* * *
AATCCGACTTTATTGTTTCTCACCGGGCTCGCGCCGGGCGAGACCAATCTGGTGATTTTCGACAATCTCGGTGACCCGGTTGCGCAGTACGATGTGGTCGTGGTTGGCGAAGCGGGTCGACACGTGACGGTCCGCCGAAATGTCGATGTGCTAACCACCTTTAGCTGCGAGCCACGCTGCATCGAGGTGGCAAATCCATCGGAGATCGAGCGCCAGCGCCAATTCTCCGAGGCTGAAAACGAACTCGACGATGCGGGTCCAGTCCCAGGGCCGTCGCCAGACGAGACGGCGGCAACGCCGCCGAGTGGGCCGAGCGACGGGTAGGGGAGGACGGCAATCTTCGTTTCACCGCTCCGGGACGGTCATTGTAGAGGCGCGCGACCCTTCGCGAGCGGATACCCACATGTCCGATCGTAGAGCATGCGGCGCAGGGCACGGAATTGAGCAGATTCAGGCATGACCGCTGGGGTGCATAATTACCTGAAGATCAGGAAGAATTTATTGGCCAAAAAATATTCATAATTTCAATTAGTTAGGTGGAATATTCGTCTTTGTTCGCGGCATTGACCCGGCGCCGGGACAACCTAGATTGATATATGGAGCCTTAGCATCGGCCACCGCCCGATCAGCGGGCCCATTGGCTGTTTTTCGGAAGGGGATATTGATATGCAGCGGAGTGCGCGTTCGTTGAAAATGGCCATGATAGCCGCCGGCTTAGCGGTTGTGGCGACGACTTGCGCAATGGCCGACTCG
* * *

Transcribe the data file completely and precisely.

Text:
AATCCGACTTTATTGTTTCTCACCGGGCTCGCGCCGGGCGAGACCAATCTGGTGATTTTCGACAATCTCGGTGACCCGGTTGCGCAGTACGATGTGGTCGTGGTTGGCGAAGCGGGTCGACACGTGACGGTCCGCCGAAATGTCGATGTGCTAACCACCTTTAGCTGCGAGCCACGCTGCATCGAGGTGGCAAATCCATCGGAGATCGAGCGCCAGCGCCAATTCTCCGAGGCTGAAAACGAACTCGACGATGCGGGTCCAGTCCCAGGGCCGTCGCCAGACGAGACGGCGGCAACGCCGCCGAGTGGGCCGAGCGACGGGTAGGGGAGGACGGCAATCTTCGTTTCACCGCTCCGGGACGGTCATTGTAGAGGCGCGCGACCCTTCGCGAGCGGATACCCACATGTCCGATCGTAGAGCATGCGGCGCAGGGCACGGAATTGAGCAGATTCAGGCATGACCGCTGGGGTGCATAATTACCTGAAGATCAGGAAGAATTTATTGGCCAAAAAATATTCATAATTTCAATTAGTTAGGTGGAATATTCGTCTTTGTTCGCGGCATTGACCCGGCGCCGGGACAACCTAGATTGATATATGGAGCCTTAGCATCGGCCACCGCCCGATCAGCGGGCCCATTGGCTGTTTTTCGGAAGGGGATATTGATATGCAGCGGAGTGCGCGTTCGTTGAAAATGGCCATGATAGCCGCCGGCTTAGCGGTTGTGGCGACGACTTGCGCAATGGCCGACTCG